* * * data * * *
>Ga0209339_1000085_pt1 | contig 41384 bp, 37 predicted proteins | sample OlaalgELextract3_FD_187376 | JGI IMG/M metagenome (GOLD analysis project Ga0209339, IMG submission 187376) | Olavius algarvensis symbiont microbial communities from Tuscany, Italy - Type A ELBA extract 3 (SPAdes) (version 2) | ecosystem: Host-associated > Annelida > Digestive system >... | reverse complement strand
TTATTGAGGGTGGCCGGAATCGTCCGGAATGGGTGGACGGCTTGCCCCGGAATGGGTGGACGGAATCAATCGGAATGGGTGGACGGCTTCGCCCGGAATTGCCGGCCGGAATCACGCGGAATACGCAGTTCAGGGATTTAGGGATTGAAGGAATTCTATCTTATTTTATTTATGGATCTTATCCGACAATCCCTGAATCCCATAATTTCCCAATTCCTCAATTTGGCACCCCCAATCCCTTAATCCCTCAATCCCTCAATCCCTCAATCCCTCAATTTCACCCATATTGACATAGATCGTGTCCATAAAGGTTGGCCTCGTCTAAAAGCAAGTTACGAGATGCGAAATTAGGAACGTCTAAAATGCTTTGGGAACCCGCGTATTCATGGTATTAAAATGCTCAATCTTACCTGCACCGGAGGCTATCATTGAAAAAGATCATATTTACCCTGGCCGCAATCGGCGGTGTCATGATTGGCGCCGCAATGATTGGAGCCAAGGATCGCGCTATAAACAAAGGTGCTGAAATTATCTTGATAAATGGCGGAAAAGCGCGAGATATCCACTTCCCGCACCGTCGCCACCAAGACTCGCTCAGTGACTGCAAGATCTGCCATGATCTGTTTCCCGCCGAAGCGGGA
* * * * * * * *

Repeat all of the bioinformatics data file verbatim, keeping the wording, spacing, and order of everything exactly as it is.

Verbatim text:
>Ga0209339_1000085_pt1 | contig 41384 bp, 37 predicted proteins | sample OlaalgELextract3_FD_187376 | JGI IMG/M metagenome (GOLD analysis project Ga0209339, IMG submission 187376) | Olavius algarvensis symbiont microbial communities from Tuscany, Italy - Type A ELBA extract 3 (SPAdes) (version 2) | ecosystem: Host-associated > Annelida > Digestive system >... | reverse complement strand
TTATTGAGGGTGGCCGGAATCGTCCGGAATGGGTGGACGGCTTGCCCCGGAATGGGTGGACGGAATCAATCGGAATGGGTGGACGGCTTCGCCCGGAATTGCCGGCCGGAATCACGCGGAATACGCAGTTCAGGGATTTAGGGATTGAAGGAATTCTATCTTATTTTATTTATGGATCTTATCCGACAATCCCTGAATCCCATAATTTCCCAATTCCTCAATTTGGCACCCCCAATCCCTTAATCCCTCAATCCCTCAATCCCTCAATCCCTCAATTTCACCCATATTGACATAGATCGTGTCCATAAAGGTTGGCCTCGTCTAAAAGCAAGTTACGAGATGCGAAATTAGGAACGTCTAAAATGCTTTGGGAACCCGCGTATTCATGGTATTAAAATGCTCAATCTTACCTGCACCGGAGGCTATCATTGAAAAAGATCATATTTACCCTGGCCGCAATCGGCGGTGTCATGATTGGCGCCGCAATGATTGGAGCCAAGGATCGCGCTATAAACAAAGGTGCTGAAATTATCTTGATAAATGGCGGAAAAGCGCGAGATATCCACTTCCCGCACCGTCGCCACCAAGACTCGCTCAGTGACTGCAAGATCTGCCATGATCTGTTTCCCGCCGAAGCGGGA